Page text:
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Iraq War Increases Terrorist Threat
Stephen Holmes disagrees with the argument of Robert Kagan about weak and strong powers and suggests Iraq is the wrong war if the goal is defeating terrorism.
By Ed Knudson
If the goal of the Bush administration is to defeat terrorism fighting a war in Iraq is the wrong way to achieve this goal. And it is not just the fact that there were no Iraqis among the September 11th terrorists, nor about weapons of mass destruction in Iraq, it is that we are undercutting our abilities to identify and destroy terrorists where ever they may be in the world.
That’s why we need Europe, according to Stephen Holmes writing in The American Prospect magazine. The September 11th terrorists used European centers for planning their attack. Europe, not the Middle East, was the staging ground for these terrorists. And the intelligence agencies of European countries are critically important for identifying future terrorists. That is one reason Holmes cannot believe “the unfathomably cavalier attitude of the Bush administration toward our European allies.”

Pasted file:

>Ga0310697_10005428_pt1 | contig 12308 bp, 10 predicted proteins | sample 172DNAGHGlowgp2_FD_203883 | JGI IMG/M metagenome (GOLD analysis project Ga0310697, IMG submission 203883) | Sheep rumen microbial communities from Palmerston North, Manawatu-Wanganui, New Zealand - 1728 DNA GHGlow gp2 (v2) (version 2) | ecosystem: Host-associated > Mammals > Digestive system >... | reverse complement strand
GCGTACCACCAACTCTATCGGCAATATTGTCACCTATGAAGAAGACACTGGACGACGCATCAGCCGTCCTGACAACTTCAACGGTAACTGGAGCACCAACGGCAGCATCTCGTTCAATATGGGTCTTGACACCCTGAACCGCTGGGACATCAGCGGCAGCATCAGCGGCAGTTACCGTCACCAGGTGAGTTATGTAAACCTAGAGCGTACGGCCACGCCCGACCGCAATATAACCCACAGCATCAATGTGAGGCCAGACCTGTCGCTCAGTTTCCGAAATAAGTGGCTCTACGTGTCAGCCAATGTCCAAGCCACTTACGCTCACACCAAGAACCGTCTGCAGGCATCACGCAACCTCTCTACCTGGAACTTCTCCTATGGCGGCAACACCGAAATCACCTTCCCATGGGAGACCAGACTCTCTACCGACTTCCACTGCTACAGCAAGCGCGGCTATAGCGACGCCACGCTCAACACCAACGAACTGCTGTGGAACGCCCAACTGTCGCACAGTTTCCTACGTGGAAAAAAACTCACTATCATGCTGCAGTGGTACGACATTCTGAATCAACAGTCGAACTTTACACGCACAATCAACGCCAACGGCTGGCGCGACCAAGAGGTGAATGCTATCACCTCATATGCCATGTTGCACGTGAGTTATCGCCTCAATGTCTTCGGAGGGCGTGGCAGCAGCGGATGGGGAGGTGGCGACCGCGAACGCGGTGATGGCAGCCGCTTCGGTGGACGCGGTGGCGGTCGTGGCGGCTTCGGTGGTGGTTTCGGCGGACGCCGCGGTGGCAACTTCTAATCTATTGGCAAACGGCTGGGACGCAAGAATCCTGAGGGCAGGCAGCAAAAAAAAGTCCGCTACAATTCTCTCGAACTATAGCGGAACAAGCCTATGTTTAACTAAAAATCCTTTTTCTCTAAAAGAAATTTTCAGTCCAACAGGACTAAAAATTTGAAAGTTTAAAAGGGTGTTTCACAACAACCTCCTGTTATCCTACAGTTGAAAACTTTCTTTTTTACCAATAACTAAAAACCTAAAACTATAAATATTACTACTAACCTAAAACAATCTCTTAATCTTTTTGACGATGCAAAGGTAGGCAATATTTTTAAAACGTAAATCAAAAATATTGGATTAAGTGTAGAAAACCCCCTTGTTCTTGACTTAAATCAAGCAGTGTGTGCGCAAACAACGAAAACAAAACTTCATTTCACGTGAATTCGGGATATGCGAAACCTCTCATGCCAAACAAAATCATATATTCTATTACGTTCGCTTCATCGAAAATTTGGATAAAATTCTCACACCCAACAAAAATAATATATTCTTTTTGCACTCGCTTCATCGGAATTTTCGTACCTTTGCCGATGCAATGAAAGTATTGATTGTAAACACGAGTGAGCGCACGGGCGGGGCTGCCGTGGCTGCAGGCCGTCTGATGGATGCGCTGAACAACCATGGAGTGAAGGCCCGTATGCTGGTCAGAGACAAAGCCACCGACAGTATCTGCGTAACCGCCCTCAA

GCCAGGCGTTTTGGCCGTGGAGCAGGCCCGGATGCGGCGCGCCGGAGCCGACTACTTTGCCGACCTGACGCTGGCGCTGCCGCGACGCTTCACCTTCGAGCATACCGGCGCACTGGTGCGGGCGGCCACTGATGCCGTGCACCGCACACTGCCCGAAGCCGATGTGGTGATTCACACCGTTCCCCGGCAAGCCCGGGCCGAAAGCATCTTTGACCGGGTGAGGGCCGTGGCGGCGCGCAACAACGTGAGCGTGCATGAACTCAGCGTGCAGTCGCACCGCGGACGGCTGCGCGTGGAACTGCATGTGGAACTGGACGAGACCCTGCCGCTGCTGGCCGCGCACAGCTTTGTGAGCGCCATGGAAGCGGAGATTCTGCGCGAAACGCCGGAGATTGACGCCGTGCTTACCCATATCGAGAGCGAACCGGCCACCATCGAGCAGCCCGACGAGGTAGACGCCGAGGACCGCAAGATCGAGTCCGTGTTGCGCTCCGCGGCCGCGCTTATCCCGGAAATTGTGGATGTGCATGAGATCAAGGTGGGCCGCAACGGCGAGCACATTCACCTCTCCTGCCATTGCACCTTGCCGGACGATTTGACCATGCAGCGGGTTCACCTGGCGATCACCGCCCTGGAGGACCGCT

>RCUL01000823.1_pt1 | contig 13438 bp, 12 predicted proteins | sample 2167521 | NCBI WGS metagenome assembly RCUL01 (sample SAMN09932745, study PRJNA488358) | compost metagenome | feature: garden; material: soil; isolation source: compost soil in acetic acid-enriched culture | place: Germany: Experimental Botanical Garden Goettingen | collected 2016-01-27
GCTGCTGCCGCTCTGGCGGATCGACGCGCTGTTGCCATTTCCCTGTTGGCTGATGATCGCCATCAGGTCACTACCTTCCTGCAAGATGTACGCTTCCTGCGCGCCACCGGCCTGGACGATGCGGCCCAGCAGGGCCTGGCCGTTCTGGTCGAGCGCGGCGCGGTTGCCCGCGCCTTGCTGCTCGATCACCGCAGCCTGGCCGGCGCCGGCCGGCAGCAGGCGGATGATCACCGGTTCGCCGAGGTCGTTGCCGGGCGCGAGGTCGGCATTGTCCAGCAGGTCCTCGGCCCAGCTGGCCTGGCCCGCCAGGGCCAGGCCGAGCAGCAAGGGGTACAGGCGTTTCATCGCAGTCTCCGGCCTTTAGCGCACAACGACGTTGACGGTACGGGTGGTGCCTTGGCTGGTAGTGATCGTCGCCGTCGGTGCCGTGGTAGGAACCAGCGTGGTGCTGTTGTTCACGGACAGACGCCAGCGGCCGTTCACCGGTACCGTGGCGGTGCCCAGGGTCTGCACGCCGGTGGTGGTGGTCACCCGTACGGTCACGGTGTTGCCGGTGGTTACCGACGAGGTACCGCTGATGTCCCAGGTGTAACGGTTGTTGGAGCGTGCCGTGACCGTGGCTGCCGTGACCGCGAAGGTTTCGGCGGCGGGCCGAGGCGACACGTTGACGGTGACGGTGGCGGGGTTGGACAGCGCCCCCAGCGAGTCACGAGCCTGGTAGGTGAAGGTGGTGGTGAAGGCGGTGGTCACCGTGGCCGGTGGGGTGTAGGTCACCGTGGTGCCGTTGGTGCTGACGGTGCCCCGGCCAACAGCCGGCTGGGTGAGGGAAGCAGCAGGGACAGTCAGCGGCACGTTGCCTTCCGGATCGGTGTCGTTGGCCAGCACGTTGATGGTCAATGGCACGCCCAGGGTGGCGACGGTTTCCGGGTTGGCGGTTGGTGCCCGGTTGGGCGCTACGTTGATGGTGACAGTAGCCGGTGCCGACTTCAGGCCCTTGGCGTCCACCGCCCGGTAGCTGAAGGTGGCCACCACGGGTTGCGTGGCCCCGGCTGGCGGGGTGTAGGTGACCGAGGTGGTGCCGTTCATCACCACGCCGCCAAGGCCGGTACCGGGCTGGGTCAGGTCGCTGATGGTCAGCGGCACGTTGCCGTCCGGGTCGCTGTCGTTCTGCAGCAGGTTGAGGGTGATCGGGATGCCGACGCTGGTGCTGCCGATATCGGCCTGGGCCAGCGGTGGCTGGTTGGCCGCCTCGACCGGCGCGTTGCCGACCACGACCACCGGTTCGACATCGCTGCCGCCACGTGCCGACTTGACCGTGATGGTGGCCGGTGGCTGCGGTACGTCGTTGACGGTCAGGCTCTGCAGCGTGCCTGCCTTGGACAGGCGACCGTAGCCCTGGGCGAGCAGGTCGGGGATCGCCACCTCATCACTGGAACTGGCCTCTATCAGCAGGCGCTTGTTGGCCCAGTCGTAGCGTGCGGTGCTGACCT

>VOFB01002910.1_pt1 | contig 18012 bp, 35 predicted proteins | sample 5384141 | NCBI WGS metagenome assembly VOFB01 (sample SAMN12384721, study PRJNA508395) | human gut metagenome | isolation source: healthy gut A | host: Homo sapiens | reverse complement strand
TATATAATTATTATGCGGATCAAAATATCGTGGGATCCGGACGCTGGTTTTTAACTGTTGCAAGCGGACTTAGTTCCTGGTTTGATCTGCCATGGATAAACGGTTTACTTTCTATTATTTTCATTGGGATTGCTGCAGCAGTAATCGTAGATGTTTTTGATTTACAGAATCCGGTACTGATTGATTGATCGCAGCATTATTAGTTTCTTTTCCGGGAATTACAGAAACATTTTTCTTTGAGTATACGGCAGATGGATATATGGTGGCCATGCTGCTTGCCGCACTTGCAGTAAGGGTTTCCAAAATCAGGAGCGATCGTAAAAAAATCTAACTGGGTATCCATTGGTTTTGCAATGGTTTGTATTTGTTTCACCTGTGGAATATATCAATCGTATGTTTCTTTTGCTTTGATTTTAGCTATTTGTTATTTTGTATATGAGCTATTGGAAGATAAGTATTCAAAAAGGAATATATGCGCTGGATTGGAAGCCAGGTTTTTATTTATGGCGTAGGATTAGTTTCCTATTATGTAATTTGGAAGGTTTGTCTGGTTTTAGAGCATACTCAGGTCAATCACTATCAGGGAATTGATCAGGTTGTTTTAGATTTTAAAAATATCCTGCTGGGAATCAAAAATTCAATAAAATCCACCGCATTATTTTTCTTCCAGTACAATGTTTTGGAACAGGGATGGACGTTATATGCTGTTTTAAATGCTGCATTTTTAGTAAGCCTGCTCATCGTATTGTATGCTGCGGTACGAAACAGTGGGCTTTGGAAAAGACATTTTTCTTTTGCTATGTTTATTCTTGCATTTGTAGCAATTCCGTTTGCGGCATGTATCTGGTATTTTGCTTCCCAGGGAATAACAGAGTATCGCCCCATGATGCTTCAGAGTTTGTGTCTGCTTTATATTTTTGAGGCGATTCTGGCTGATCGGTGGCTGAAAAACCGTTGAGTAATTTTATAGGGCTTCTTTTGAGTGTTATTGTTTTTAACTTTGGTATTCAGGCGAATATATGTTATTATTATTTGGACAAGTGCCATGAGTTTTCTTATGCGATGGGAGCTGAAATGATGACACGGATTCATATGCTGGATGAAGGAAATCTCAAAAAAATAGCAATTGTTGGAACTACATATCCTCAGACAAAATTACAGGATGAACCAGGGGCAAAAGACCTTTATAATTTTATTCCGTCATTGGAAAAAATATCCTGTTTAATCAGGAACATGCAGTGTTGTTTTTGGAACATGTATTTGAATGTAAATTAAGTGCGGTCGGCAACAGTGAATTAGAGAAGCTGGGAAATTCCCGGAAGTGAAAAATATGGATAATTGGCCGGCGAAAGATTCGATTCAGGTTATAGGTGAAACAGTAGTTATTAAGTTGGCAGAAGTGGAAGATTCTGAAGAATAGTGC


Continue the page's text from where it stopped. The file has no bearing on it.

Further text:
Holmes spends most of his time in this article attacking a book by Robert Kagan, “Of Paradise and Power: America and Europe in the New World Order.” Kagan claims that Europe is weak militarily and therefore will tend to underestimate threats from other nations such as Iraq, because it cannot do much about these threats. The United States is a powerful country and has the military strength to address threats and therefore is in a position to consider such threats realistically. And it can do so unilaterally, it doesn’t need Europe. Holmes does not believe that Kagan’s analysis is correct, but the book has been widely read in both Europe and this country and thus provides an argument in support the Bush administration policies.
If Iraq is not the source of terrorism we are certainly expending a great deal of time, resources, and lives fighting the wrong enemy, which means that we are that much less prepared to deal with the real enemy, the terrorist threat. That means further that George W. Bush is failing to do what he says is most important to him, preserving the security of the United States.
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